Politics

MPs want Home Office to scrap 'extortionate' £1,000 child citizenship fees

The Home Office currently makes £640 profit for every child that registers for British citizenship.

An amendment to the government's Borders Bill is being tabled by Labour MP Bell Ribeiro-Addy. Image: Parliament

MPs want the Home Office to scrap “extortionate” fees for children registering as British citizens.

Children are currently charged £1,012 to become a British citizen – even though the process only costs the Home Office £372.

Despite the fees having been found to be unlawful by the court of appeal, they are still in place.

A new amendment to the Nationality and Borders Bill would force the the Home Office to reduce the fees to no more than the process costs.

Children born in the UK, but whose parents were not British citizens or settled in the UK, have the right to register as British citizens if they meet certain conditions – but are subject to registration fees for doing so.

The amendment has been tabled by Labour MP Bell Ribeiro-Addy and backed by over 30 MPs including Caroline Lucas, Nadia Whittome, John McDonnell, Jeremy Corbyn, and Zarah Sultana.

Ribeiro-Addy told The Big Issue that children who had been born in this country are being met with the fees when they try to get jobs, apply to university, or travel abroad.

“Boris was not born in this country. My parents weren’t born in this country. I was born in this country. Somehow we all managed to be British without extortionate costs,” she said.

Former Labour leader Jeremy Corbyn, who is also supporting the amendment, told The Big Issue: “The cost of British citizenship for a child has risen from £35 in 1983 to £1012 in 2020, almost doubling in the last decade. Profiteering from children’s rights is quite simply wrong.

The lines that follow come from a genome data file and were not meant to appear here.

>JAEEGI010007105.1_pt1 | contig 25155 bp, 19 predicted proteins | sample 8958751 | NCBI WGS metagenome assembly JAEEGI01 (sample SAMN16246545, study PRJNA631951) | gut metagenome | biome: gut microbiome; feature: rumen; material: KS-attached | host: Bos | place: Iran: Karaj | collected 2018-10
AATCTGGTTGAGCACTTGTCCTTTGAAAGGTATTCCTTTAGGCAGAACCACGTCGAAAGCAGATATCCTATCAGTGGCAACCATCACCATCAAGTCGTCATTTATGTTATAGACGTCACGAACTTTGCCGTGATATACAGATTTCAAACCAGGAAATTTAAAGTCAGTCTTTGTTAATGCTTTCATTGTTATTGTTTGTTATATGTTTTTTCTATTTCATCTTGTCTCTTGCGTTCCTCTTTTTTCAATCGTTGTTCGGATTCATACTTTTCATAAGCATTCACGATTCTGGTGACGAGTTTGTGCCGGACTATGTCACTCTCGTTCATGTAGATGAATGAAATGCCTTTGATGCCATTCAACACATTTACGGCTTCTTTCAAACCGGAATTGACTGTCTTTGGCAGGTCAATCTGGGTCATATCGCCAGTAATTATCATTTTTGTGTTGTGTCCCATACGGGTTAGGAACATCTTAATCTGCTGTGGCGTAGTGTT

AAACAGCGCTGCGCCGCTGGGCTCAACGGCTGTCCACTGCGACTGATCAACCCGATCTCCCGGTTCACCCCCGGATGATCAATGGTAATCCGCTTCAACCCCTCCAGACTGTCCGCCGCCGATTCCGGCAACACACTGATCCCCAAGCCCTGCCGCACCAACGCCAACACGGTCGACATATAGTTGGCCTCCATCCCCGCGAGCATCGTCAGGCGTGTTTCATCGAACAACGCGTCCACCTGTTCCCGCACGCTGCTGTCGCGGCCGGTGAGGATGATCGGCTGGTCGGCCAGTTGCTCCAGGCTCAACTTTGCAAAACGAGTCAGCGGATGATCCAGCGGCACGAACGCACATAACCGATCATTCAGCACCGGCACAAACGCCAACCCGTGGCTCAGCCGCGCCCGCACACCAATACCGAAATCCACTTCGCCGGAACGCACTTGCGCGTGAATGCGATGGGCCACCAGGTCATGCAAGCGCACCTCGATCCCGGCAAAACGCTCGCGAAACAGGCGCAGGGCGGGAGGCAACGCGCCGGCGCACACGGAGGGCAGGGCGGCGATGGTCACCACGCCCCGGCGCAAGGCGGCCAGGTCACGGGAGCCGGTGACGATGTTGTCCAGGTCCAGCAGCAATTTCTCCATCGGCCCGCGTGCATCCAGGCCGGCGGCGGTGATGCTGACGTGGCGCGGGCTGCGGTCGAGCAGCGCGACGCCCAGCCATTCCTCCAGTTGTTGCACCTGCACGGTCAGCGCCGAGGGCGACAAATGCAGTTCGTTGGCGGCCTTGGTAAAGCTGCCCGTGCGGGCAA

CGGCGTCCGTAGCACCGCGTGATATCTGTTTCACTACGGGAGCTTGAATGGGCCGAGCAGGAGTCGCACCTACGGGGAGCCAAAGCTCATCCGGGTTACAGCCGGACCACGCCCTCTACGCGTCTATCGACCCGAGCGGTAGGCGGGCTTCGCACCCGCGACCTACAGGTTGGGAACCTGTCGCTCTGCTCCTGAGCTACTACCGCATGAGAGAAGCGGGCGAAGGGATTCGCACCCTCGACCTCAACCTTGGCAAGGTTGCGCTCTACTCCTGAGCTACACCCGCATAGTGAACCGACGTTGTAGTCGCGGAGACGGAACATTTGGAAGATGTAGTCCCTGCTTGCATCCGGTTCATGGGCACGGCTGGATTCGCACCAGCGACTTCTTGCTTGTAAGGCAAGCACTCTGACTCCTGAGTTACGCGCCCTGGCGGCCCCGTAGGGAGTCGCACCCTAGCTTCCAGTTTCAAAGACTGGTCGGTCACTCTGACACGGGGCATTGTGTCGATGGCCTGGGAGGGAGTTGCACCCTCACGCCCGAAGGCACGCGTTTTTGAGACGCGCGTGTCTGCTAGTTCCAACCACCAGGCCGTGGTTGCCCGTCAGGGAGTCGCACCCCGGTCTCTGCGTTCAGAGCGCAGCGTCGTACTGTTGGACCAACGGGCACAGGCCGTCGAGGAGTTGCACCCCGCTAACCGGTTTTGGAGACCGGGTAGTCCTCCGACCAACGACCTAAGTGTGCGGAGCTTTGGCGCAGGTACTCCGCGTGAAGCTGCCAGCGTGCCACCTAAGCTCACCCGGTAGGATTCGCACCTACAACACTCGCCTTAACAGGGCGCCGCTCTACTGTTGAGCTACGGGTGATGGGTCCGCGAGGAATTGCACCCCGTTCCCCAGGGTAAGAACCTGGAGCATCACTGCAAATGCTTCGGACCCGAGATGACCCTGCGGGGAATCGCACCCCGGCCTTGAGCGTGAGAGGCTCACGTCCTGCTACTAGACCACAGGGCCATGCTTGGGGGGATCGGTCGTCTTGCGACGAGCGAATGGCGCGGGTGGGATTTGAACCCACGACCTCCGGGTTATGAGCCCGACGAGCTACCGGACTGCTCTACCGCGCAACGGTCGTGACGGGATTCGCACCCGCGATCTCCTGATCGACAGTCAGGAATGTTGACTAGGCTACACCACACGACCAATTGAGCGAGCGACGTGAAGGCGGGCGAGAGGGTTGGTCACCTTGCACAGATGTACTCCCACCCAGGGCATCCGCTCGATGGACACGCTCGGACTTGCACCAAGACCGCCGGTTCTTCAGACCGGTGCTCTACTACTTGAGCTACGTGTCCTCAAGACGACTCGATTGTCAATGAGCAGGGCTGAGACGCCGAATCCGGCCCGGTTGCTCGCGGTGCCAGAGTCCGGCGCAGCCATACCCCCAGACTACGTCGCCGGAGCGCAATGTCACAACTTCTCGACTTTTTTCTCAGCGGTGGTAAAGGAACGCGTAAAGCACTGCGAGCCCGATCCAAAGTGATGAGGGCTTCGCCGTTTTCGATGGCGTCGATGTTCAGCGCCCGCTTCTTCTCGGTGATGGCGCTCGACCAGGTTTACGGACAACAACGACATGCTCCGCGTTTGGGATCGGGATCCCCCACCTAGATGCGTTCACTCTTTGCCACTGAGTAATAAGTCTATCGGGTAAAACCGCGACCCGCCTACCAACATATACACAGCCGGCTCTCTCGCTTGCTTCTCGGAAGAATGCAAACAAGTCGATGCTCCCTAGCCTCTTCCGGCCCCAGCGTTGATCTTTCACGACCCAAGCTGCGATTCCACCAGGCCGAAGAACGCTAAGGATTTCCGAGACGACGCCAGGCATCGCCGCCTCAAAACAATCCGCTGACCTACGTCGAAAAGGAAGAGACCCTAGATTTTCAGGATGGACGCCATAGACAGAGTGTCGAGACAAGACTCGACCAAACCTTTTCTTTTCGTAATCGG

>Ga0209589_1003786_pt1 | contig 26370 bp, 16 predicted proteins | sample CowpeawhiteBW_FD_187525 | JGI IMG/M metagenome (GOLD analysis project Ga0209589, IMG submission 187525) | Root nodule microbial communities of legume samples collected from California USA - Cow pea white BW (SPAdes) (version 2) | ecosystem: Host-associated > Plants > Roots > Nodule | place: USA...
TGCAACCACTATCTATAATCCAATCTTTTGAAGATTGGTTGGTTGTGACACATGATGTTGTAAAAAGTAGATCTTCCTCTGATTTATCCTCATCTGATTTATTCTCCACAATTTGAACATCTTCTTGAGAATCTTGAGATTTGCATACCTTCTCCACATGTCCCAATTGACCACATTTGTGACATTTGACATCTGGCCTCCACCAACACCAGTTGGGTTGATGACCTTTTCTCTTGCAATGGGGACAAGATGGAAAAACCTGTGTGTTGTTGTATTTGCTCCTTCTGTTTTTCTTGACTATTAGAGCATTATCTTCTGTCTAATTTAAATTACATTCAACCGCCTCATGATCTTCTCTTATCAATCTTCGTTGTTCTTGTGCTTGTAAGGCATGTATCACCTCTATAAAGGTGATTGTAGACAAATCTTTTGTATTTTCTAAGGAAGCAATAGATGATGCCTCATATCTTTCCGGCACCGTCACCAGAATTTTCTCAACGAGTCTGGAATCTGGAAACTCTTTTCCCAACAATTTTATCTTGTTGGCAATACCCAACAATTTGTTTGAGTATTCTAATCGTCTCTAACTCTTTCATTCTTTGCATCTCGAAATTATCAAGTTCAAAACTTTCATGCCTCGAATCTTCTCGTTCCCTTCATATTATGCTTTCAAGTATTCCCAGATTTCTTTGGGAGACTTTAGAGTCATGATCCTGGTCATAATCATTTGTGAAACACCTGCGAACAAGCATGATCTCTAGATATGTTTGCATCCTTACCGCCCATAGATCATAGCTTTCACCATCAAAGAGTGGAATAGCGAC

“Instead of criminalising children and people who try to get to a place of safety, the government should show decency and humanity. And the UK should fulfil our international obligations, including under the 1951 Refugee Convention.”

The amendment would also abolish the fees for children in care, and force Priti Patel to put a report before parliament which explains the impact of the fees on children’s human rights.

The fees have a huge impact on children in care, said Ribeiro-Addy: “They expect the local authority to pay pay the bill which local authorities often can’t or won’t.

“This means children who for some reason don’t have contact with their parents find themselves deported back to a country when they’re in their early 20s that they’ve never been to.”

In 2019, the High Court ruled the fees were unlawful, leading the Home Office to appeal. The court of appeal rejected the appeal in February this year, and told the Home Office to reconsider the fees.

A Home Office spokesperson said: “The Government has noted the amendment relating to fees for children registering as British citizens which will be debated in Parliament in due course.”

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